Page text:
Back on Asgard, Heimdall’s stolen the Bifrost sword and is sheltering Asgardians from Hela’s wrath. Heimdall’s the platonic ideal of masculinity, with his courage, leadership, kindness, selflessness, and strength. He’s what Thor, Valkyrie, Loki, Bruce, and even Skurge need to become when they arrive on Asgard to face down Hela and her undead army.

Once the players all return to Asgard, they bravely face their fears in order to help save the other Asgardians. Valkyrie fights the omnipotent goddess who killed her sisters and sent her into drunken exile. Loki returns to fight beside his brother (like Thor always wanted), rather than running away like he usually does. Skurge finally follows his conscience and turns on Hela, sacrificing his life so that the Asgardian ship can escape. Bruce lets himself turn back into the Hulk, possibly forever, to save the fleeing civilians from Hela’s giant wolf (let us now take a moment to talk about what an incredibly beautiful pop-art moment it is to watch the Incredible Hulk fight the god-devouring wolf Fenrir of Norse mythology at the edge of a planet. The movie really earns their use of Led Zeppelin’s “Immigrant Song” there).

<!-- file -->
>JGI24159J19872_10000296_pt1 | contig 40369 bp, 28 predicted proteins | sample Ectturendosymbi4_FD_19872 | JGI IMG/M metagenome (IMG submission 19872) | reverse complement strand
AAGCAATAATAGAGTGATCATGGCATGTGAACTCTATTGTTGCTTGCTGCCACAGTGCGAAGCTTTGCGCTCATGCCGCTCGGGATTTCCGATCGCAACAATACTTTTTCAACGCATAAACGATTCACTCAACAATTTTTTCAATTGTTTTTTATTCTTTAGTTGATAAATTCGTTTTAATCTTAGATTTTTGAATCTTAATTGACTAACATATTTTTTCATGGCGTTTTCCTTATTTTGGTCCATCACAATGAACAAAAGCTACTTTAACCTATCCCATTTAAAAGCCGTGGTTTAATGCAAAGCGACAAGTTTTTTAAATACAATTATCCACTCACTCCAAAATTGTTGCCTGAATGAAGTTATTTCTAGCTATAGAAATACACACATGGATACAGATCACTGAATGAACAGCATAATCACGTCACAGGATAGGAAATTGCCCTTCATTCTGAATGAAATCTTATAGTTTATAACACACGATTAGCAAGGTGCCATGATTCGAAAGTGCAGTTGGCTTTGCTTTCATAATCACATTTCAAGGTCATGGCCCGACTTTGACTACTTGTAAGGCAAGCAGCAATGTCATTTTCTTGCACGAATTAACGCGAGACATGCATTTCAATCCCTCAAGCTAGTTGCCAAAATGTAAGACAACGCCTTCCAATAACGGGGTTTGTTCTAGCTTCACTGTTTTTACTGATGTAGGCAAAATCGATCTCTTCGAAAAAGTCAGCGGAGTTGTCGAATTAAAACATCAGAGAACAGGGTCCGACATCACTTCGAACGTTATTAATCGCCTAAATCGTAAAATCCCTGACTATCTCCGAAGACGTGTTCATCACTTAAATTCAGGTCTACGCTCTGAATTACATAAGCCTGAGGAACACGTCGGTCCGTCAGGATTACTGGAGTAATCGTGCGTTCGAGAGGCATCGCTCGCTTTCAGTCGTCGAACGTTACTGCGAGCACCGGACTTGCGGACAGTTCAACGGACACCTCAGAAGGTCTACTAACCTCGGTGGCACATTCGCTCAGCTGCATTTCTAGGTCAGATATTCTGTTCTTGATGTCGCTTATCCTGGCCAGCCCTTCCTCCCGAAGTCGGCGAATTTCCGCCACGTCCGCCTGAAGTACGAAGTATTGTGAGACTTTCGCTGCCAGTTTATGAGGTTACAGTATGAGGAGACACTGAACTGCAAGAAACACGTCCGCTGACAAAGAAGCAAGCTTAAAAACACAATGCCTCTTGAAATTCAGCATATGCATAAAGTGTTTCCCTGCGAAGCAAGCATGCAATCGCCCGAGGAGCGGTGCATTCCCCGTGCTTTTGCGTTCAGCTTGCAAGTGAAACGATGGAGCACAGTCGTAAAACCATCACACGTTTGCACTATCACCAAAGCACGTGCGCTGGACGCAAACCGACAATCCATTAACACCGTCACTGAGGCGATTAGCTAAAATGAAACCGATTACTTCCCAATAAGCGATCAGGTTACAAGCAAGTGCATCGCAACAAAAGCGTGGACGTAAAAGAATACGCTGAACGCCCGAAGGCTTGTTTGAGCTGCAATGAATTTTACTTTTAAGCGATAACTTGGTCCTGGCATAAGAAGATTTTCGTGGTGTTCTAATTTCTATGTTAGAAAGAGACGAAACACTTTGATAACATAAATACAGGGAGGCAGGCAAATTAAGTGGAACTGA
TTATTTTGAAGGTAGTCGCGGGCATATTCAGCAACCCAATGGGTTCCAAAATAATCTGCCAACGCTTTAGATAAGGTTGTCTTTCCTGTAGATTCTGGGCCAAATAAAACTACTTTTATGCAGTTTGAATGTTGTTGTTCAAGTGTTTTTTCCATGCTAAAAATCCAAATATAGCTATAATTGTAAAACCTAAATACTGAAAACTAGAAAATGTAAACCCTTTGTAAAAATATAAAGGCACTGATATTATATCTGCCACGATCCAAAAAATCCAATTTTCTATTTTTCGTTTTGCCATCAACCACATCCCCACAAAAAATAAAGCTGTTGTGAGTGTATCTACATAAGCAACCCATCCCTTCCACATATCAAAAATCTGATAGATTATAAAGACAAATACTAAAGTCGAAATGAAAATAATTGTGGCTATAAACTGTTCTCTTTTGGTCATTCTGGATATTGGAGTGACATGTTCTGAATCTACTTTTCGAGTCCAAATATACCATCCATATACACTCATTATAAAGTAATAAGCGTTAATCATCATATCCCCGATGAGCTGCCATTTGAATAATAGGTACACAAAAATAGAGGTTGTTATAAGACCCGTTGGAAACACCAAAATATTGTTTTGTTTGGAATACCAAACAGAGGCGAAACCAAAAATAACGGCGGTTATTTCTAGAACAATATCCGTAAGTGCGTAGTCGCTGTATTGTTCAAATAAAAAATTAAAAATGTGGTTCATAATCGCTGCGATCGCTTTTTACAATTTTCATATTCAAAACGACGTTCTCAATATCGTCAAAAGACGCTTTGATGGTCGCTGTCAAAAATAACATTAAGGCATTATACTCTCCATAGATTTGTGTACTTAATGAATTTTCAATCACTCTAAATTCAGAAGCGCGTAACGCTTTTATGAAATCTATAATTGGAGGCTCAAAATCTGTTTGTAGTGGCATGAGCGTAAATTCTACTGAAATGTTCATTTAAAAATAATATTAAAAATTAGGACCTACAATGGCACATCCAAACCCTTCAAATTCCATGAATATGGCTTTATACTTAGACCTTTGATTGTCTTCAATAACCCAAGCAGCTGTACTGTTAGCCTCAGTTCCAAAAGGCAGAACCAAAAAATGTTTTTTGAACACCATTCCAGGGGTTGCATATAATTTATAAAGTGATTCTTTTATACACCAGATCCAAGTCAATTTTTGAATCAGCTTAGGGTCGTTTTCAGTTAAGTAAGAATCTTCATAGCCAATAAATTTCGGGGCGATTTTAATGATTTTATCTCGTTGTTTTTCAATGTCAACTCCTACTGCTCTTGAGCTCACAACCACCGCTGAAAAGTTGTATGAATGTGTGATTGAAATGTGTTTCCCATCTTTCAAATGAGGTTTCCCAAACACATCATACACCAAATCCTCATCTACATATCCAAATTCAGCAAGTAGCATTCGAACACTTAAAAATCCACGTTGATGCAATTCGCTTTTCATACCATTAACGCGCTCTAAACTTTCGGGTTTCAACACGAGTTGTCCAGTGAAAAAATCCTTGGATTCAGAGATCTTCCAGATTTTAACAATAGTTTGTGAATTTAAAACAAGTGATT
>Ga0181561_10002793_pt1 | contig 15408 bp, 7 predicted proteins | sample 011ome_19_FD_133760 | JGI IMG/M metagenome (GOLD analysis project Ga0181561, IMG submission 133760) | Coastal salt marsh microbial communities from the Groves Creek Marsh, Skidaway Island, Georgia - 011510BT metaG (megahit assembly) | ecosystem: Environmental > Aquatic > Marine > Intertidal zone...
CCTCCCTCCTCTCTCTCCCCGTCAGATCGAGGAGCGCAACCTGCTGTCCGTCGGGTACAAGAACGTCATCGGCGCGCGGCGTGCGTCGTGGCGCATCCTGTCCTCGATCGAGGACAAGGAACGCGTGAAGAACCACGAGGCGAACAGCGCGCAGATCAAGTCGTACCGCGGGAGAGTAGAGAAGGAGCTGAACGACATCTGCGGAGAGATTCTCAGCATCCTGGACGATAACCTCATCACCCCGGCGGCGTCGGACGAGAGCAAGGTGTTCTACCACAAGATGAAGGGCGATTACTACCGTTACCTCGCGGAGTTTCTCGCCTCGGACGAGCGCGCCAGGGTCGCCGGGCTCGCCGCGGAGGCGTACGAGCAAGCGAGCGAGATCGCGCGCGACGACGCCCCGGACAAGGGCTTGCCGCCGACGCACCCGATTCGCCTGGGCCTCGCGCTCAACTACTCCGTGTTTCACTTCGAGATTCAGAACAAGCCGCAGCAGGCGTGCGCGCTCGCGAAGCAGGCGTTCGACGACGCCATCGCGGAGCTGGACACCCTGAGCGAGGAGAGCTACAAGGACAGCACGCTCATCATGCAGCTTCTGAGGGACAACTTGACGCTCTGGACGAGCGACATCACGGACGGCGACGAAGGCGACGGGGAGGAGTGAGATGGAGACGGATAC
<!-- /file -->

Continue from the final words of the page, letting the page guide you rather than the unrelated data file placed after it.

And Thor takes his place as king of Asgard. He truly becomes his father—even losing an eye—in a way Loki’s magical charade could never manage (it’s Oedipal in an extremely heartwarming way!). Thor didn’t want to be king, but his people need him to be. Furthermore, he finally understands that he has to sacrifice his home in order to save his people. He sends Loki to resurrect Surtur, who destroys Asgard and Hela with it.

“What have I done?” he wonders as he watches Asgard explode Alderaan-ishly. “You saved us from extinction,” Heimdall says. And unlike Hela or Thanos (who shows up mid-credits), Thor’s newly earned manhood isn’t based on blood and glory, but on providing safety and sanctuary for his people and other outcasts. In the end, to paraphrase Hela, he’s not a king or a god. He’s a hero.

Austin Gilkeson formerly served as The Toast’s Tolkien Correspondent, and his writing has also appeared at Catapult and Cast of Wonders. He lives outside Chicago with his wife and son